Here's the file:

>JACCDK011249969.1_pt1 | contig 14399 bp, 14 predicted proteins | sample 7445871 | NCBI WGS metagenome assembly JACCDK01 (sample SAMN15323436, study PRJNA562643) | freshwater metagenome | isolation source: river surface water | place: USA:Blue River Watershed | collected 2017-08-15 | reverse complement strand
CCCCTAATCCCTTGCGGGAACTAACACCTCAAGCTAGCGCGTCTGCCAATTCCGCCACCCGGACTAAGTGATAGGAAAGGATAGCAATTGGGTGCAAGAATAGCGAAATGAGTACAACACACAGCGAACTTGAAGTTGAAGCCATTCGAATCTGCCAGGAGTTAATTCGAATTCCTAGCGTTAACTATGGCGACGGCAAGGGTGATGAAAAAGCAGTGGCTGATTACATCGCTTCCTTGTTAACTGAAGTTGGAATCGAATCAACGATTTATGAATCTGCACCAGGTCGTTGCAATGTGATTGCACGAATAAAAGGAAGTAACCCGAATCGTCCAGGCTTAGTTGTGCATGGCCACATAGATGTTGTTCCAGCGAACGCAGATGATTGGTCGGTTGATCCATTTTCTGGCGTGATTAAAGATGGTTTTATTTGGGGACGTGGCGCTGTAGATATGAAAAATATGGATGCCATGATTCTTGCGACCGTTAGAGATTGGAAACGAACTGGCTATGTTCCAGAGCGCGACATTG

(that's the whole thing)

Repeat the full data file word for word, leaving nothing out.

>JACCDK011249969.1_pt1 | contig 14399 bp, 14 predicted proteins | sample 7445871 | NCBI WGS metagenome assembly JACCDK01 (sample SAMN15323436, study PRJNA562643) | freshwater metagenome | isolation source: river surface water | place: USA:Blue River Watershed | collected 2017-08-15 | reverse complement strand
CCCCTAATCCCTTGCGGGAACTAACACCTCAAGCTAGCGCGTCTGCCAATTCCGCCACCCGGACTAAGTGATAGGAAAGGATAGCAATTGGGTGCAAGAATAGCGAAATGAGTACAACACACAGCGAACTTGAAGTTGAAGCCATTCGAATCTGCCAGGAGTTAATTCGAATTCCTAGCGTTAACTATGGCGACGGCAAGGGTGATGAAAAAGCAGTGGCTGATTACATCGCTTCCTTGTTAACTGAAGTTGGAATCGAATCAACGATTTATGAATCTGCACCAGGTCGTTGCAATGTGATTGCACGAATAAAAGGAAGTAACCCGAATCGTCCAGGCTTAGTTGTGCATGGCCACATAGATGTTGTTCCAGCGAACGCAGATGATTGGTCGGTTGATCCATTTTCTGGCGTGATTAAAGATGGTTTTATTTGGGGACGTGGCGCTGTAGATATGAAAAATATGGATGCCATGATTCTTGCGACCGTTAGAGATTGGAAACGAACTGGCTATGTTCCAGAGCGCGACATTG